Photograph by Jennifer Howard

Spring is upon us after a long up and down winter. Green grass, flowers peeking up. Birds arriving back. Babies being born. Frogs at full chorus. Turtles coming up for air to start their lives again. All things we wait patiently for.

Spring means “life.”

And bears, emerging from their dens. Some with beautiful little new cubs in tow. All part of spring’s arrivals. And part of what l for one, look forward to. This month I will talk about bears; an animal more and more of us are seeing with urban development in constant motion, habitat loss and human encroachment all around us.

You see, we are in their habitat; they are not in ours. We have displaced them. Simple as that. See a bear! No need to panic. They have a healthy fear of us humans. No need to call the police. Just leave it be. It will move on. If it is in your yard, get a green garbage bag, wave and flap it around yelling GO AWAY BEAR. It will run away, not being too impressed with its human encounter. That is what you want. Sow’s and cubs are now starting to emerge from their dens.

It is a myth that bears come out hungry, truth is they don’t. But! They are food motivated, so taking in bird feeders, making sure your BBQ is clean and putting garbage out the morning of are good practices to now get into. If you compost don’t put meat or eggs in there, bears love eggs and will be attracted to the smell of meat.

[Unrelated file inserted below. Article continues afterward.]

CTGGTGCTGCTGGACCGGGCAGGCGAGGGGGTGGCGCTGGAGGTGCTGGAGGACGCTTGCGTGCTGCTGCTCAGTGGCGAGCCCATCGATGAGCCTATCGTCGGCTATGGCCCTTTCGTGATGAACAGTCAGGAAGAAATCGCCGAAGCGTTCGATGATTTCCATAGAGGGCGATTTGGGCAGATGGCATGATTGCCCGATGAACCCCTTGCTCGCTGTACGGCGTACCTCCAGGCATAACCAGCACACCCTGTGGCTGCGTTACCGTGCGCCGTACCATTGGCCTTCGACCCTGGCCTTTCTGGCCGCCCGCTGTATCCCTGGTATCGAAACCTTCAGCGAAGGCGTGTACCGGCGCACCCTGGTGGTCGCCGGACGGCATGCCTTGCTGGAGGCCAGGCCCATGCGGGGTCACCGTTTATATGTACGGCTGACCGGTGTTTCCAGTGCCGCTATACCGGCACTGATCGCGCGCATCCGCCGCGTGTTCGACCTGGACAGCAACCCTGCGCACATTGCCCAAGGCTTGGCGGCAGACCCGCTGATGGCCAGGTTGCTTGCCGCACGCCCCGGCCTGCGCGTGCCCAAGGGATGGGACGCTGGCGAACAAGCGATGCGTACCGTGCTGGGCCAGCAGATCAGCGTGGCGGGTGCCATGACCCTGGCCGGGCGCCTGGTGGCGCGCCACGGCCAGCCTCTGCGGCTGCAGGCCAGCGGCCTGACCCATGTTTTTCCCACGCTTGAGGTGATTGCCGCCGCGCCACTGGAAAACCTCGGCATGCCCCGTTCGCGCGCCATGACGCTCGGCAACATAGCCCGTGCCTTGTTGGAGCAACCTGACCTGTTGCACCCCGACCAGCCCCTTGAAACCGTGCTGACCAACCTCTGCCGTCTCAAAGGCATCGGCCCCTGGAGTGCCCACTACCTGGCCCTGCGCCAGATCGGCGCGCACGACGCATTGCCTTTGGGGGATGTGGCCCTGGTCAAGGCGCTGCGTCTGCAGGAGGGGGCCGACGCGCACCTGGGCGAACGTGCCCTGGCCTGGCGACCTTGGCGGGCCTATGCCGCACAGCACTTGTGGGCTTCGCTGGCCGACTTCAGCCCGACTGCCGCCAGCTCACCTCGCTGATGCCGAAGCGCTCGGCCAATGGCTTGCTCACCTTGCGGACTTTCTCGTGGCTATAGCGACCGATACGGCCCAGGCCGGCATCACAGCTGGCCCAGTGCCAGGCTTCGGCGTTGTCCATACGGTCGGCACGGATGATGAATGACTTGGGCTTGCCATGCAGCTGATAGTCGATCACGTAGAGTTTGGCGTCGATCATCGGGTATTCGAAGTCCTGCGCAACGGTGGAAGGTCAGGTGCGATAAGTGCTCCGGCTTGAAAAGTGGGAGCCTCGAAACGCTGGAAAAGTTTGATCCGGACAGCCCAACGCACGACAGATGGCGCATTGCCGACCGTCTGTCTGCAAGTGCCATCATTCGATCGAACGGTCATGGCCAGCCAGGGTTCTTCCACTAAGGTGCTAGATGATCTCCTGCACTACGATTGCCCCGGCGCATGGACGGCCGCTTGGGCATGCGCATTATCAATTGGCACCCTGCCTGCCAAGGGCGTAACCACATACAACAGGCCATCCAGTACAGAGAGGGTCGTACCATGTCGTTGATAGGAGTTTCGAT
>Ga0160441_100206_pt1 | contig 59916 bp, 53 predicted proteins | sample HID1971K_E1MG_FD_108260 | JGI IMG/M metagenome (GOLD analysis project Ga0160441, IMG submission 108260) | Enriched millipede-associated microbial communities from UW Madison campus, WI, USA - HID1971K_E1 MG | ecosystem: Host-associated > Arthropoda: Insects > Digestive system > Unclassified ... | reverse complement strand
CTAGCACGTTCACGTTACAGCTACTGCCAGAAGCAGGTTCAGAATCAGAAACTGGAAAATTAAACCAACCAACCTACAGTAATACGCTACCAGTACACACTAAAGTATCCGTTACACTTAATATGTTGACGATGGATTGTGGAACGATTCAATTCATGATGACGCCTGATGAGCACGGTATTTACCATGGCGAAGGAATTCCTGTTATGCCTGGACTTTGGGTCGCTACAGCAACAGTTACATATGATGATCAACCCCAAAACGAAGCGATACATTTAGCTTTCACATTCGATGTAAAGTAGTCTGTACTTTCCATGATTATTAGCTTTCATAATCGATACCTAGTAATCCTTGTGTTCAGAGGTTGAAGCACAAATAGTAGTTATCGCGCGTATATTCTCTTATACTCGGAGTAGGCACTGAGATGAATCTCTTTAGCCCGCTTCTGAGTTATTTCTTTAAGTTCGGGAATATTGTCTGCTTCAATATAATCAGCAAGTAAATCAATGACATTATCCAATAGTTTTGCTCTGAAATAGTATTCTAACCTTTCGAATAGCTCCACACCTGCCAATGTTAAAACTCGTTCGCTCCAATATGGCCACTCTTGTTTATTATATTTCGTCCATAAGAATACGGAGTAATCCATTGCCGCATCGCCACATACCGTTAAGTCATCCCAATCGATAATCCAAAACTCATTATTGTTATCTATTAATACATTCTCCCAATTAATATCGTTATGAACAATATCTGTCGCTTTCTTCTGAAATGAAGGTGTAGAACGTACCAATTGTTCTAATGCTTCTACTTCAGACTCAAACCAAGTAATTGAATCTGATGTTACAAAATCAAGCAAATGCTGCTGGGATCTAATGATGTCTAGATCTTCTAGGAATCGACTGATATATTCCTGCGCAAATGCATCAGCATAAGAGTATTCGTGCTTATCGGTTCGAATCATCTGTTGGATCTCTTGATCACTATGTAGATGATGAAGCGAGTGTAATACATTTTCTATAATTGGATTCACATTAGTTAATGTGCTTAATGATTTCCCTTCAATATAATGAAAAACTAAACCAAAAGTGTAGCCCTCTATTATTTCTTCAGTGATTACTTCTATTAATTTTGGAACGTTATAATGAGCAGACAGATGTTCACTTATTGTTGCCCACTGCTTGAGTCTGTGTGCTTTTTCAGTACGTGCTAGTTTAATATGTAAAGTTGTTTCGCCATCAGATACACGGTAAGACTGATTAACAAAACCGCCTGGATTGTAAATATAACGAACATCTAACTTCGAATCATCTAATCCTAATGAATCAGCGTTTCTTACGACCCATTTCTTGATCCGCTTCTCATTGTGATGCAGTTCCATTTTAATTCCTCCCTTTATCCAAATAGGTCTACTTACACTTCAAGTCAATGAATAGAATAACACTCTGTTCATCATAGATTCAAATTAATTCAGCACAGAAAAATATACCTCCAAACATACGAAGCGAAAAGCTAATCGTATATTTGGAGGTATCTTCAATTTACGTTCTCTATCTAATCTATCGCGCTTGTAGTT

Bears attacking humans is extremely rare. The last known attack by a sow protecting her cubs was in 1900. It just doesn’t happen. But what will happen is she will put her cubs safely up a tree and she will act out to try to scare you off to protect them. She will do what they call a bluff charge, stamp her feet, clack her teeth, make grunting snorting sounds but bears do not growl. That is a myth.

Photograph by Jennifer Howard

They only “growl” in the movies; a Trick of the Trade. But she won’t attack. Making eye contact with a bear is a good thing to do. Talk to them, show them the intent is not to harm them or their cubs, back away and leave, she will gather her cubs and leave to. She wants nothing to do with you. If you fear her that’s okay, because she fears you as well. You want to keep it that way. Win-win I would say.

Should you walk your dog off leash, and it encounters and chases a bear, that bear will get aggravated and quite possibly start to chase the dog, following the dog back to you. Always walk dogs on leash. It is the law. Unless in an off-leash park. And it is for your safety, your dogs’ safety, AND, all wildlife’s safety. It is illegal to let your dog chase wildlife of any kind.

Now for some interesting facts on bears. The breeding season is from May to early July. Ever wonder why some bears have multiple cubs? This is an interesting fact. The female can mate with more than one male. The eggs “float” around until denning season arrives and she is in good shape. Then the fertilized eggs (blastocysts) are implanted and the process begins. The number of times, she mates, produces those multiple cubs. For example, 3, 4 or even 5 cubs.